I'm already an experienced programmer, is there anywhere great to go to get familiar with the libraries available in unity?

Everything I have looked at so far only seems to be for people who don’t know how to program at all. I’m a third year computer science student just looking for a summer project to build a better portfolio and I can’t seem to find anything that completely lays out the different objects and methods available for unity. Is there anyone who can point me in the right direction?

The online Unity docs are quite complete and include both explainatory and library docs.

HOWEVER I have to caution you against hubris. Just because you have written code, even C# code, doesn’t mean you understand the logic and object life cycle of Unity. It is very different then, say, a .net/mono program.

I had 30 years of programming in everything from assembly to C# when I came to Unity and I still found going through Will Goldstone’s book extremely helpful.
(http://unitybook.net/)

Anyway the online docs are here:

Good luck

Specifically, look at the Scripting Reference. It was clearly written by and for programmers. After wading through various Unity docs, thinking “I am not their target audience, here,” I felt like I found the grown-ups: Unity - Scripting API: Transform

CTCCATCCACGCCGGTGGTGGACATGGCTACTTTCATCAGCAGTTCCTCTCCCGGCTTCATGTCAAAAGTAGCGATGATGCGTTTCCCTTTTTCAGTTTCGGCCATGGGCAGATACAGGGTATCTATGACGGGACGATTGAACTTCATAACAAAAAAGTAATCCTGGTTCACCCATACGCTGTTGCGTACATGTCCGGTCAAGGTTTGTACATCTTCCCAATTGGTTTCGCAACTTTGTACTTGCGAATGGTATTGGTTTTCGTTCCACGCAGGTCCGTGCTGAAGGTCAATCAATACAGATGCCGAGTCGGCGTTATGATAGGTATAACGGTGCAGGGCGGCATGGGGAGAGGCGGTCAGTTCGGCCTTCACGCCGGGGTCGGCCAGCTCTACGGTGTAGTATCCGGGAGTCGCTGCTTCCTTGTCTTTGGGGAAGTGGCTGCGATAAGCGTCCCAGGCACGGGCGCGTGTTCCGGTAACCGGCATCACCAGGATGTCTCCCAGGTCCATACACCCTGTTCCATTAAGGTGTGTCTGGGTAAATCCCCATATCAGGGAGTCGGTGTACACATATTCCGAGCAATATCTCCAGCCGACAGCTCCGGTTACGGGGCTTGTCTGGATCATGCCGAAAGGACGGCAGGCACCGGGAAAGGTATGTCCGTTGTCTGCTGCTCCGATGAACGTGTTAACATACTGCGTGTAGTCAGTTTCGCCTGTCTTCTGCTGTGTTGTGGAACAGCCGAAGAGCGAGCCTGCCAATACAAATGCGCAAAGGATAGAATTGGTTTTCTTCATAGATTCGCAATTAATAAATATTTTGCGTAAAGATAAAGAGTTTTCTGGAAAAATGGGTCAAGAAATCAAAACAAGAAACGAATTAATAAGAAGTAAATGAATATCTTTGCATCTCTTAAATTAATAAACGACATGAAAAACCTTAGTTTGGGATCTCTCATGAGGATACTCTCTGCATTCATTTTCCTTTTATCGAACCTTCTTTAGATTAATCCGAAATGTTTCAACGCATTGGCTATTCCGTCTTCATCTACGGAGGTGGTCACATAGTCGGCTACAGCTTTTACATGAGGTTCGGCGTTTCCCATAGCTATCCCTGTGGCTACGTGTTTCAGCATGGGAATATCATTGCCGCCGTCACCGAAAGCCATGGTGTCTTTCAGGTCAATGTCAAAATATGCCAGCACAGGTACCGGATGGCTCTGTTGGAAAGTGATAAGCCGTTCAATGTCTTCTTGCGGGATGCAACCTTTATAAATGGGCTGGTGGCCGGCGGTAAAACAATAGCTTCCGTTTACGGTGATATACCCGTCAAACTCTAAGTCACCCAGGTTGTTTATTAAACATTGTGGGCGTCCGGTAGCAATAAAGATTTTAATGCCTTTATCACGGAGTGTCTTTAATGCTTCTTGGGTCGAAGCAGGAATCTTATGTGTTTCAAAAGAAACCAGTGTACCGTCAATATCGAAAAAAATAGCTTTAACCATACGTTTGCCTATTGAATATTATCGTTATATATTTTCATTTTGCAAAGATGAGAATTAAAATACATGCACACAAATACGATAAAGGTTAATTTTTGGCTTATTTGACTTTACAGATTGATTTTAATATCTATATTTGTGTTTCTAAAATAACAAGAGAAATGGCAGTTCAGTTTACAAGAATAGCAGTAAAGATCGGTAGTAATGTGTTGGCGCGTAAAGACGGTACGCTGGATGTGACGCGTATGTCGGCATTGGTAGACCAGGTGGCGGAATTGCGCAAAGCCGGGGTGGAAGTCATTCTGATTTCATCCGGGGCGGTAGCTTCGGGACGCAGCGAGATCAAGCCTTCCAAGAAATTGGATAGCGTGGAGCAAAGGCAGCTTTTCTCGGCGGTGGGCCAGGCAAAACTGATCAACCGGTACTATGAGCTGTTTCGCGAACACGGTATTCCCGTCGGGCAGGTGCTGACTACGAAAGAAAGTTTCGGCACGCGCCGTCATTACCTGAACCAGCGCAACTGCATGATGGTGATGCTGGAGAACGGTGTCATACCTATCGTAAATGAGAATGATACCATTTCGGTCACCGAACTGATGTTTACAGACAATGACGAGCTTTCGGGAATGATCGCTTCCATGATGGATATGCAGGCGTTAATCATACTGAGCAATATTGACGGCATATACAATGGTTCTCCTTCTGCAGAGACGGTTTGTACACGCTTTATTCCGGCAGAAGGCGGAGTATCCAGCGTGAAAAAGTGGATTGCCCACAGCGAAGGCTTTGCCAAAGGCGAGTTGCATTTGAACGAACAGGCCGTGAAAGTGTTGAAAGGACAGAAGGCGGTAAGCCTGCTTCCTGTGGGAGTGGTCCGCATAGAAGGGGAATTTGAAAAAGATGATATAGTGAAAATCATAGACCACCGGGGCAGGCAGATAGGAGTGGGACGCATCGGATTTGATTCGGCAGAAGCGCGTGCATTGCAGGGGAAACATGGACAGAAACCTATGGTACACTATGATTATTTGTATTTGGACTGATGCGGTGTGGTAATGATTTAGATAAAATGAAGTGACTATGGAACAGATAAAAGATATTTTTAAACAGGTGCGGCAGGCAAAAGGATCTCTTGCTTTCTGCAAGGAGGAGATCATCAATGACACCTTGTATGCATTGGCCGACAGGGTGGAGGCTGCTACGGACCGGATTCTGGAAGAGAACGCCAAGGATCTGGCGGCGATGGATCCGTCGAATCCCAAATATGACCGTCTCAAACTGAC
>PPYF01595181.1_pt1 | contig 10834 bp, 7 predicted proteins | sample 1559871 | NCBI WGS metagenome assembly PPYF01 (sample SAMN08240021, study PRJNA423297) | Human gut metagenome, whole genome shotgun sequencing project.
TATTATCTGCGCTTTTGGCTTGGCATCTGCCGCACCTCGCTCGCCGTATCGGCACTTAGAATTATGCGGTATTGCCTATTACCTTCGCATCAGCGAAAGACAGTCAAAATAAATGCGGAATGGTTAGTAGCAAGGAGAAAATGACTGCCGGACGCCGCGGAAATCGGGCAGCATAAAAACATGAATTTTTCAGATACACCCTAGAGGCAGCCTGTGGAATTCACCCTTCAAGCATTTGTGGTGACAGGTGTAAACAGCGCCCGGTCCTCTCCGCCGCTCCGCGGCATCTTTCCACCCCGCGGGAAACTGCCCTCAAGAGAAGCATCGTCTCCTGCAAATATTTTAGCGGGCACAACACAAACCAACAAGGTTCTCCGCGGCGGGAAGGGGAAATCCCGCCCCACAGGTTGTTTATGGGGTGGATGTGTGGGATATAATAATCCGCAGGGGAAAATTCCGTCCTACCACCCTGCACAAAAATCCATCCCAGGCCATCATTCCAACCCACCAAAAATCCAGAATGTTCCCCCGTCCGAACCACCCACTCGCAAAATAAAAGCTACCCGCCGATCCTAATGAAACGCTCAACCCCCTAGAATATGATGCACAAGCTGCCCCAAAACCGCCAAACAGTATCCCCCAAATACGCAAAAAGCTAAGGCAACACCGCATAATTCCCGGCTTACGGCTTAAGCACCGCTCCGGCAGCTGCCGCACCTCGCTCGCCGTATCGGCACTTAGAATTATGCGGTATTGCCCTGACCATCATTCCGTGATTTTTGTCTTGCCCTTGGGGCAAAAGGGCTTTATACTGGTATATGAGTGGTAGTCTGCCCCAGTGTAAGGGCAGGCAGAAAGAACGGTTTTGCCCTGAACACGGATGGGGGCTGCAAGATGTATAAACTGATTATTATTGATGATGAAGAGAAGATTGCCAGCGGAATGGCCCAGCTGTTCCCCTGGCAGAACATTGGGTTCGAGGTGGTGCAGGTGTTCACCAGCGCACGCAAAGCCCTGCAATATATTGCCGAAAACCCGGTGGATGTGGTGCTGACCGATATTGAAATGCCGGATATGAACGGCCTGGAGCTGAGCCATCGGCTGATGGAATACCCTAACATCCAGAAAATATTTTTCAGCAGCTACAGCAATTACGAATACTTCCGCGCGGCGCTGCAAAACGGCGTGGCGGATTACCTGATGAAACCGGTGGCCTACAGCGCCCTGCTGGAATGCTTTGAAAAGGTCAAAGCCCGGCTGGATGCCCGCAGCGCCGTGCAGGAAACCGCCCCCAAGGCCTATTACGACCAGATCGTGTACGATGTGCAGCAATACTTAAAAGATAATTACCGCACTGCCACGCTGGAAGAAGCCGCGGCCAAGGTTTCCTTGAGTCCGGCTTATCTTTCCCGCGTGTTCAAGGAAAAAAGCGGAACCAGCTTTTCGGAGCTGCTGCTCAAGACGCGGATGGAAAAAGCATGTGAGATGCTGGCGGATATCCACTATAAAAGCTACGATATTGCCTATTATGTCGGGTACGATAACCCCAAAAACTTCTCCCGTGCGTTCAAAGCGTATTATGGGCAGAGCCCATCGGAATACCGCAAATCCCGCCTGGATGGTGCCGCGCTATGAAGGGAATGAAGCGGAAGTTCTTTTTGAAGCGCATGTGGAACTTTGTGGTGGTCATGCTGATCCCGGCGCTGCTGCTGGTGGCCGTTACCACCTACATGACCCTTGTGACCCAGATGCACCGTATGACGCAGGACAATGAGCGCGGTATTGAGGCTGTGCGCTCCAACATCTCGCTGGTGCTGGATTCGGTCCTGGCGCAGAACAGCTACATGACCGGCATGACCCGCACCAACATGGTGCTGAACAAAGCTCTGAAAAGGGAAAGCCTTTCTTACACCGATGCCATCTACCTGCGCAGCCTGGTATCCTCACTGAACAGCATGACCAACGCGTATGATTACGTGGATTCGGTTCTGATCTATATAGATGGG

Some things it took me a while to figure out:

o The “real” structure is really a GameObject with a list of components. All of the component fields are really getters using a loop. A.rigidbody just loops through your component list until it finds the first rigidbody.

o Since every GameObject has to have one Transform, you can safely think of gameObjects as Transforms. Of course, T.gameObject is just a pointer to the transform component’s parent gameObject, while T.renderer is a loop.

o Unity runs all of C#. Many of the examples do things in a “let’s not confuse the interns” sort of way. You don’t have to write your code like that.

o It seems natural to use Resourses.Get(?) to load and build everything. But using Unity’s Prefabs, and making hooks using Inspector public variables is totally worth it.